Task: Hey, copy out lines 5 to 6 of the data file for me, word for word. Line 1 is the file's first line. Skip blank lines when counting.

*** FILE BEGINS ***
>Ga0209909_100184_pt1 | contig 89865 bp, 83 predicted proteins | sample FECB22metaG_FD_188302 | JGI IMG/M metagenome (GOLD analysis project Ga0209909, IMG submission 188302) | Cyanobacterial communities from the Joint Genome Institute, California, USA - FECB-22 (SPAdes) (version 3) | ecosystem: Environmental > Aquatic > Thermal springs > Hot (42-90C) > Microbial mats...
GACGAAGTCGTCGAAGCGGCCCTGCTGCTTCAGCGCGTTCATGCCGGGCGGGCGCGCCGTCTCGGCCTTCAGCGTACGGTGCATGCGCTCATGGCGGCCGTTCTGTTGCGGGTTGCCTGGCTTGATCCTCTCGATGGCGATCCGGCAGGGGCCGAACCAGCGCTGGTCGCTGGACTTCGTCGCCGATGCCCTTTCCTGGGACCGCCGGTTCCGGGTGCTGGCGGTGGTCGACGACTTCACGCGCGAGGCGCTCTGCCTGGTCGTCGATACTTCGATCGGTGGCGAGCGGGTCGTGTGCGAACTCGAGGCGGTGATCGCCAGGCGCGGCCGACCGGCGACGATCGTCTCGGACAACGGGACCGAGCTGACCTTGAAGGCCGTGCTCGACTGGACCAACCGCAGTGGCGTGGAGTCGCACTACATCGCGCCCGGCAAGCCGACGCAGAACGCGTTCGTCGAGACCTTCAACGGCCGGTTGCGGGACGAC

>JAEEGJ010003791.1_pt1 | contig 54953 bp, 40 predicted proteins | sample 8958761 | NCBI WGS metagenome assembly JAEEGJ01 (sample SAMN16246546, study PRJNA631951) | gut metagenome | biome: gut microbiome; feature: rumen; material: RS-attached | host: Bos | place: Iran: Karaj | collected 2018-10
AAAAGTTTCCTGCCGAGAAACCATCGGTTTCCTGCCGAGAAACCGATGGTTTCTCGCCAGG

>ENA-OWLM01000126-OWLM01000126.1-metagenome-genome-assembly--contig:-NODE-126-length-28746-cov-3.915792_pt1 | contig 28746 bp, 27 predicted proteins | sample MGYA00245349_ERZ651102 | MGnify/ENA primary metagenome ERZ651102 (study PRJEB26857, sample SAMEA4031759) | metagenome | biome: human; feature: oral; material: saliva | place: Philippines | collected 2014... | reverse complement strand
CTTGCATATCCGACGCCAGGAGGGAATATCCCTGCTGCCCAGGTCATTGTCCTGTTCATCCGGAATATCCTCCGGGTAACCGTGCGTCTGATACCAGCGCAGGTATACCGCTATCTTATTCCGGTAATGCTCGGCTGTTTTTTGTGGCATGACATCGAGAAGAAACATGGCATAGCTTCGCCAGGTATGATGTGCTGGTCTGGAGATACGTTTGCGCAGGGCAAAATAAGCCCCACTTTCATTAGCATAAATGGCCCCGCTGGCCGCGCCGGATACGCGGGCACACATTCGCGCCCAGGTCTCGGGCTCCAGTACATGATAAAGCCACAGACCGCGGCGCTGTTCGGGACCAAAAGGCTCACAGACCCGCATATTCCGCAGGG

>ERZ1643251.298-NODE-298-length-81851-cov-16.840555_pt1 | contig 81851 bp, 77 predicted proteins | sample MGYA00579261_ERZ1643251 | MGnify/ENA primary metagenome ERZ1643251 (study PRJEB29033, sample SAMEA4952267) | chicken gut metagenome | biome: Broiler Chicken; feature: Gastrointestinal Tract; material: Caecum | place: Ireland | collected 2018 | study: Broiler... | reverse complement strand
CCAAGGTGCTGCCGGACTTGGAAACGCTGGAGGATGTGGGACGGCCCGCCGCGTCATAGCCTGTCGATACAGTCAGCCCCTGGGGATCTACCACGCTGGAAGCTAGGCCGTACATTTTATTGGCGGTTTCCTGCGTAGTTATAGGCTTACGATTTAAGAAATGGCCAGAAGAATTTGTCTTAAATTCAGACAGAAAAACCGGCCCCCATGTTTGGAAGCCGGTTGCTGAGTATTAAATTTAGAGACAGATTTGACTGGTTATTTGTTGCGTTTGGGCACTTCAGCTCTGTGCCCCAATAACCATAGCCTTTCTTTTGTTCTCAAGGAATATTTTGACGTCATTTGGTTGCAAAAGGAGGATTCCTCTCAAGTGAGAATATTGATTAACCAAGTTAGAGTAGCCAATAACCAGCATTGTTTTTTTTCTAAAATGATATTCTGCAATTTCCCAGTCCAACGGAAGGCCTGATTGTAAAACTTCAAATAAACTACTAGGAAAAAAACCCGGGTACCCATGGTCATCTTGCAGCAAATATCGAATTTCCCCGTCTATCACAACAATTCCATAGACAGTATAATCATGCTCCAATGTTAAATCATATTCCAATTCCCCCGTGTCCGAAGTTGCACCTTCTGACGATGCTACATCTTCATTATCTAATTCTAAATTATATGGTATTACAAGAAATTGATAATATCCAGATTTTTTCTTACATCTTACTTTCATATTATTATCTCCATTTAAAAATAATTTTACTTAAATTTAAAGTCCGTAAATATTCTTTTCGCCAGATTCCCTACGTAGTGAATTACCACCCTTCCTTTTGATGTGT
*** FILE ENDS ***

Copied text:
>ENA-OWLM01000126-OWLM01000126.1-metagenome-genome-assembly--contig:-NODE-126-length-28746-cov-3.915792_pt1 | contig 28746 bp, 27 predicted proteins | sample MGYA00245349_ERZ651102 | MGnify/ENA primary metagenome ERZ651102 (study PRJEB26857, sample SAMEA4031759) | metagenome | biome: human; feature: oral; material: saliva | place: Philippines | collected 2014... | reverse complement strand
CTTGCATATCCGACGCCAGGAGGGAATATCCCTGCTGCCCAGGTCATTGTCCTGTTCATCCGGAATATCCTCCGGGTAACCGTGCGTCTGATACCAGCGCAGGTATACCGCTATCTTATTCCGGTAATGCTCGGCTGTTTTTTGTGGCATGACATCGAGAAGAAACATGGCATAGCTTCGCCAGGTATGATGTGCTGGTCTGGAGATACGTTTGCGCAGGGCAAAATAAGCCCCACTTTCATTAGCATAAATGGCCCCGCTGGCCGCGCCGGATACGCGGGCACACATTCGCGCCCAGGTCTCGGGCTCCAGTACATGATAAAGCCACAGACCGCGGCGCTGTTCGGGACCAAAAGGCTCACAGACCCGCATATTCCGCAGGG